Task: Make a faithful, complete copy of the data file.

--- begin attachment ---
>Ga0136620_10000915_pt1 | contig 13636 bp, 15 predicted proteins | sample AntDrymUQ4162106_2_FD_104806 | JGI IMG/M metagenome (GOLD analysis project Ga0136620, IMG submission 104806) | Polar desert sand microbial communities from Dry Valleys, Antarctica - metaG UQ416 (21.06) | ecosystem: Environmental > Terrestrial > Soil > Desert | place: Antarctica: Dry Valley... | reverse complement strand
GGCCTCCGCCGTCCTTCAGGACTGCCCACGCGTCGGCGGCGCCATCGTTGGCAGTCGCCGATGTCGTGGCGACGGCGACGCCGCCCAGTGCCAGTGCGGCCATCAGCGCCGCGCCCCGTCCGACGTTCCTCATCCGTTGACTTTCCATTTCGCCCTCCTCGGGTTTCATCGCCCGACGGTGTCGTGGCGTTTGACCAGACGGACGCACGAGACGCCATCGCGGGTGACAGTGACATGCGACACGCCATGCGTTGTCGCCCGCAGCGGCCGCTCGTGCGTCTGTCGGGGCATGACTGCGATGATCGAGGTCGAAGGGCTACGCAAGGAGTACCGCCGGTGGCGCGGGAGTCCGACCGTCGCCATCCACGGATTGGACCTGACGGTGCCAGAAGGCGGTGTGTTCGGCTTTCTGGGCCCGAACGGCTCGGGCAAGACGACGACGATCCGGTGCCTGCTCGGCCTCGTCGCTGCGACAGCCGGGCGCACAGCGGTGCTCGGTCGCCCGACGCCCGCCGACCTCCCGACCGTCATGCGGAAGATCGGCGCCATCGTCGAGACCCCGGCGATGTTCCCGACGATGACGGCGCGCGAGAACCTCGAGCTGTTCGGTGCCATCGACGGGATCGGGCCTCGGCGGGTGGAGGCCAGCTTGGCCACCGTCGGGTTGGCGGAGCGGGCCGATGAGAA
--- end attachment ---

>Ga0136620_10000915_pt1 | contig 13636 bp, 15 predicted proteins | sample AntDrymUQ4162106_2_FD_104806 | JGI IMG/M metagenome (GOLD analysis project Ga0136620, IMG submission 104806) | Polar desert sand microbial communities from Dry Valleys, Antarctica - metaG UQ416 (21.06) | ecosystem: Environmental > Terrestrial > Soil > Desert | place: Antarctica: Dry Valley... | reverse complement strand
GGCCTCCGCCGTCCTTCAGGACTGCCCACGCGTCGGCGGCGCCATCGTTGGCAGTCGCCGATGTCGTGGCGACGGCGACGCCGCCCAGTGCCAGTGCGGCCATCAGCGCCGCGCCCCGTCCGACGTTCCTCATCCGTTGACTTTCCATTTCGCCCTCCTCGGGTTTCATCGCCCGACGGTGTCGTGGCGTTTGACCAGACGGACGCACGAGACGCCATCGCGGGTGACAGTGACATGCGACACGCCATGCGTTGTCGCCCGCAGCGGCCGCTCGTGCGTCTGTCGGGGCATGACTGCGATGATCGAGGTCGAAGGGCTACGCAAGGAGTACCGCCGGTGGCGCGGGAGTCCGACCGTCGCCATCCACGGATTGGACCTGACGGTGCCAGAAGGCGGTGTGTTCGGCTTTCTGGGCCCGAACGGCTCGGGCAAGACGACGACGATCCGGTGCCTGCTCGGCCTCGTCGCTGCGACAGCCGGGCGCACAGCGGTGCTCGGTCGCCCGACGCCCGCCGACCTCCCGACCGTCATGCGGAAGATCGGCGCCATCGTCGAGACCCCGGCGATGTTCCCGACGATGACGGCGCGCGAGAACCTCGAGCTGTTCGGTGCCATCGACGGGATCGGGCCTCGGCGGGTGGAGGCCAGCTTGGCCACCGTCGGGTTGGCGGAGCGGGCCGATGAGAA